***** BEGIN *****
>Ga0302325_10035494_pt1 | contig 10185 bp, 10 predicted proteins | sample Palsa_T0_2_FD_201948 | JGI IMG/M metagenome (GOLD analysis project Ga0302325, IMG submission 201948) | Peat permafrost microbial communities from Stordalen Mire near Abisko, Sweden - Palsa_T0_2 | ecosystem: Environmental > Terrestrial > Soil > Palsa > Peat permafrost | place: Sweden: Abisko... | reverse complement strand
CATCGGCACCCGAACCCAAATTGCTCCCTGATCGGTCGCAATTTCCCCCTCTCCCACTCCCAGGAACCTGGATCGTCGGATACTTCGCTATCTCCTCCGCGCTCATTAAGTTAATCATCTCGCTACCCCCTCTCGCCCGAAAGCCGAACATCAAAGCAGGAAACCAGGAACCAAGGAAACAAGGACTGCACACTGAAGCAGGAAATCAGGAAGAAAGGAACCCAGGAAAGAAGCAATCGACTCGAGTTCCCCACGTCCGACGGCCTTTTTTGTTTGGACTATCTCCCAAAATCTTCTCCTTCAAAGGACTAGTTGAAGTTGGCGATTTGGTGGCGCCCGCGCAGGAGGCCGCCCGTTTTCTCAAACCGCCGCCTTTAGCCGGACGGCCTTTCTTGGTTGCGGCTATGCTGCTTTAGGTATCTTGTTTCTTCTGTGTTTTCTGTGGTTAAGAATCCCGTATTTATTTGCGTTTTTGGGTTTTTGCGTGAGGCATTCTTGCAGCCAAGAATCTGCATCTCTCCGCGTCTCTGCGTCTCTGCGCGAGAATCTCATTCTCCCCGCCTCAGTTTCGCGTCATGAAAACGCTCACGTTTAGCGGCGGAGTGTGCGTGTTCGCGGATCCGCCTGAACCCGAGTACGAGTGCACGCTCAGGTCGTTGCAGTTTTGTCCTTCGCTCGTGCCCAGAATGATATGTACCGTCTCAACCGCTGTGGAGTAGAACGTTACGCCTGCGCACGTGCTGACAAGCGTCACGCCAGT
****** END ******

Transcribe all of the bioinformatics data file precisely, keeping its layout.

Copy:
>Ga0302325_10035494_pt1 | contig 10185 bp, 10 predicted proteins | sample Palsa_T0_2_FD_201948 | JGI IMG/M metagenome (GOLD analysis project Ga0302325, IMG submission 201948) | Peat permafrost microbial communities from Stordalen Mire near Abisko, Sweden - Palsa_T0_2 | ecosystem: Environmental > Terrestrial > Soil > Palsa > Peat permafrost | place: Sweden: Abisko... | reverse complement strand
CATCGGCACCCGAACCCAAATTGCTCCCTGATCGGTCGCAATTTCCCCCTCTCCCACTCCCAGGAACCTGGATCGTCGGATACTTCGCTATCTCCTCCGCGCTCATTAAGTTAATCATCTCGCTACCCCCTCTCGCCCGAAAGCCGAACATCAAAGCAGGAAACCAGGAACCAAGGAAACAAGGACTGCACACTGAAGCAGGAAATCAGGAAGAAAGGAACCCAGGAAAGAAGCAATCGACTCGAGTTCCCCACGTCCGACGGCCTTTTTTGTTTGGACTATCTCCCAAAATCTTCTCCTTCAAAGGACTAGTTGAAGTTGGCGATTTGGTGGCGCCCGCGCAGGAGGCCGCCCGTTTTCTCAAACCGCCGCCTTTAGCCGGACGGCCTTTCTTGGTTGCGGCTATGCTGCTTTAGGTATCTTGTTTCTTCTGTGTTTTCTGTGGTTAAGAATCCCGTATTTATTTGCGTTTTTGGGTTTTTGCGTGAGGCATTCTTGCAGCCAAGAATCTGCATCTCTCCGCGTCTCTGCGTCTCTGCGCGAGAATCTCATTCTCCCCGCCTCAGTTTCGCGTCATGAAAACGCTCACGTTTAGCGGCGGAGTGTGCGTGTTCGCGGATCCGCCTGAACCCGAGTACGAGTGCACGCTCAGGTCGTTGCAGTTTTGTCCTTCGCTCGTGCCCAGAATGATATGTACCGTCTCAACCGCTGTGGAGTAGAACGTTACGCCTGCGCACGTGCTGACAAGCGTCACGCCAGT